Though I never had occasion to try it, consignment is an option. Here I would think the detail to be investigated is the general sense of vitality and endurance of the consignee.  Consignment sales can take a long time to unfold so you haven’t the predictability of an outcome afforded by auction.

While not an introduction to auctions, I wish to report the success achieved through my solicitor Evelyn Wheeler and her legal assistance Angela Giles when they arranged the auction sale of a deceased client’s real property. I was the executor of the estate. Originally I had anticipated the property would fetch greater return if it were professionally appraised (which it was), then listed for sale accordingly (which it was not).  Instead Wheeler and Giles promoted an afternoon auction at the farm.  The auction was so successful (the price was far and above the appraised value) that the entire commotion at the farm that afternoon was over in minutes.

Thriving upon this latest experience, we subsequently hired an auctioneer to sell the contents of our house. When we left that morning before the sale began, I told the auctioneer I want to see nothing remaining upon our return.  He agreed.  And he was good for his word.

As for the house and office building, we listed both with professional estate agents and responded aggressively to the offers.  No dithering.

For fine art I can speak glowingly of Heffel.  I dealt with the people from Montréal. They did however first require me to pay them (in addition to the subsequent seller’s commission) the cost of refreshing the painting which had suffered some sunlight damage. In all other respects the commerical relationship was sophisticated and appeasing.  Just for your interest in case you’re unfamiliar, buyers in these circumstances normally pay a commission as well.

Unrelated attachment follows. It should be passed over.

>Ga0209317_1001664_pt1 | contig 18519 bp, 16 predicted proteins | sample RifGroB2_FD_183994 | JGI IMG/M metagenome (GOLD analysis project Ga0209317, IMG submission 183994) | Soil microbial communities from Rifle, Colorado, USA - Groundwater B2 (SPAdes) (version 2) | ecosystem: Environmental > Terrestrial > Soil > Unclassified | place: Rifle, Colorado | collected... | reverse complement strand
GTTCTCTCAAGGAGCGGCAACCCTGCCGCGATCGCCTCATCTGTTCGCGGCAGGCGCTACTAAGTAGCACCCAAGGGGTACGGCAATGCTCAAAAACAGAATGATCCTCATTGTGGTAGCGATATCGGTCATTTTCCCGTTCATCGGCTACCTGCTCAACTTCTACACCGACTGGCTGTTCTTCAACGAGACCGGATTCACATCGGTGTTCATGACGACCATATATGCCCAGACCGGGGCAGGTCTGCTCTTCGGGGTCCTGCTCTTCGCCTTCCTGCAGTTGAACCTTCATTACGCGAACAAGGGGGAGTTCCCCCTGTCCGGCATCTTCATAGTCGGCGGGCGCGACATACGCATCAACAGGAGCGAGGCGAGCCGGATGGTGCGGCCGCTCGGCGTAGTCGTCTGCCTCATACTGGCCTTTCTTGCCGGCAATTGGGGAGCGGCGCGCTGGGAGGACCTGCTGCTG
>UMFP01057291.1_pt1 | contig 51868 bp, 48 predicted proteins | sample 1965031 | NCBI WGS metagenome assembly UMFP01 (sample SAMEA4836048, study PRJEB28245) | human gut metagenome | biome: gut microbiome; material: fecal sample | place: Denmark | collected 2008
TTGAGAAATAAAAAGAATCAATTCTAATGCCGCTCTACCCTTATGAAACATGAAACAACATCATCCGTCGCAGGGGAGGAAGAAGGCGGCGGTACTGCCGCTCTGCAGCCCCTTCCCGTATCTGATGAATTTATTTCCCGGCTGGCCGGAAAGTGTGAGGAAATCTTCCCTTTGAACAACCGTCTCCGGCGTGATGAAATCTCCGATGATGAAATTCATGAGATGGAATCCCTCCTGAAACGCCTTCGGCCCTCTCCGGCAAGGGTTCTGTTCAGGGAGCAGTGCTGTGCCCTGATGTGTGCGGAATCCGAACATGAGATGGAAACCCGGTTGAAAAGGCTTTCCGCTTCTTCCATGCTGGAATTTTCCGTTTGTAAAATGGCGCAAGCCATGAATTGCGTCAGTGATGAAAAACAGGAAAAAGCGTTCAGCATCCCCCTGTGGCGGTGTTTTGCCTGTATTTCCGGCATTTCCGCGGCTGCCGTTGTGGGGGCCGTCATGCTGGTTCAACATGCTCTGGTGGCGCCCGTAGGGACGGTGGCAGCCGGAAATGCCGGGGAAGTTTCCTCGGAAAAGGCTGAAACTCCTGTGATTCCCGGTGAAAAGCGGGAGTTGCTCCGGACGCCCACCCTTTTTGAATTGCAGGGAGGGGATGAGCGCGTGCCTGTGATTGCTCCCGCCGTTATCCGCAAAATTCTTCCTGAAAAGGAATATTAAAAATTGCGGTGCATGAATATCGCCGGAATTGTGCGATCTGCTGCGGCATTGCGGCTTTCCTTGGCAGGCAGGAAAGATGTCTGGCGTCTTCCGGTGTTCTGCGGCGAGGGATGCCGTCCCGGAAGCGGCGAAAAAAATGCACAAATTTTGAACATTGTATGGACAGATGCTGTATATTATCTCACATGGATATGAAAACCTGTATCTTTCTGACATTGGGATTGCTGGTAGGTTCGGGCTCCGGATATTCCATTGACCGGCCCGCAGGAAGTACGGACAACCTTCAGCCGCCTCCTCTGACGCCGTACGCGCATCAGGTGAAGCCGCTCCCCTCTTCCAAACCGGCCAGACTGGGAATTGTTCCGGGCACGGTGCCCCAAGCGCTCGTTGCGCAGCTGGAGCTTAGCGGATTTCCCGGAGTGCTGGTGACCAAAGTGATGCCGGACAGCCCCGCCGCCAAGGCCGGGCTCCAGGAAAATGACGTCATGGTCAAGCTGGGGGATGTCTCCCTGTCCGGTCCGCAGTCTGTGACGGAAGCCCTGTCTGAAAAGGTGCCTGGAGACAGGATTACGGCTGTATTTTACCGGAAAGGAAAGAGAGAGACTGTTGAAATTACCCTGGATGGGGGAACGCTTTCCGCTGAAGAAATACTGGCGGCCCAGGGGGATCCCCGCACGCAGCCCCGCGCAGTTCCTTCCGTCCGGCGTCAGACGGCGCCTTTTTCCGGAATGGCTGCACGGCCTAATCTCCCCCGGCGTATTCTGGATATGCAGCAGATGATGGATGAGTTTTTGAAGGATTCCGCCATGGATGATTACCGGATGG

Months later, like a veritable carpet bagger, I arrived one evening at the Château Laurier Hotel in Ottawa carrying a leather suitcase of my considerable collection of jewellery. I had arranged to meet Mr. Dupuis of Dupuis Fine Jewellery Auctioneers. When we met at the suite, he weighed everything and examined it with a magnifier. I got from him a receipt then departed.  Months later my mother, partner and I watched the live auction over the internet at the Windsor Arms Hotel in Toronto from the comfort of our patio over lunch and drinks.  Once again the entire lot sold in what seemed to be seconds. And once again it was an exceedingly comfortable transaction overall. There was some time between the initial interview and the final sale; but during that period Dupuis created a handsome magazine of the lots to be sold at auction (which as you might expect was broadcast nationally and internationally).

One addition to this matter of disposition. And that is the reminder that there are always shredders to be hired.  They bring the entire truck to your premises then commence shredding whatever you’ve managed to store needlessly. And when it comes to removal of what furnishings remain to your new (smaller) digs, there are furniture movers who specialize in old people and downsizing. We used Darling Solutions (and were fully satisfied with them) but I have heard there are others.

Kijiji Ottawa

Heffel Fine Art Auction House

Waddinton’s Auctioneers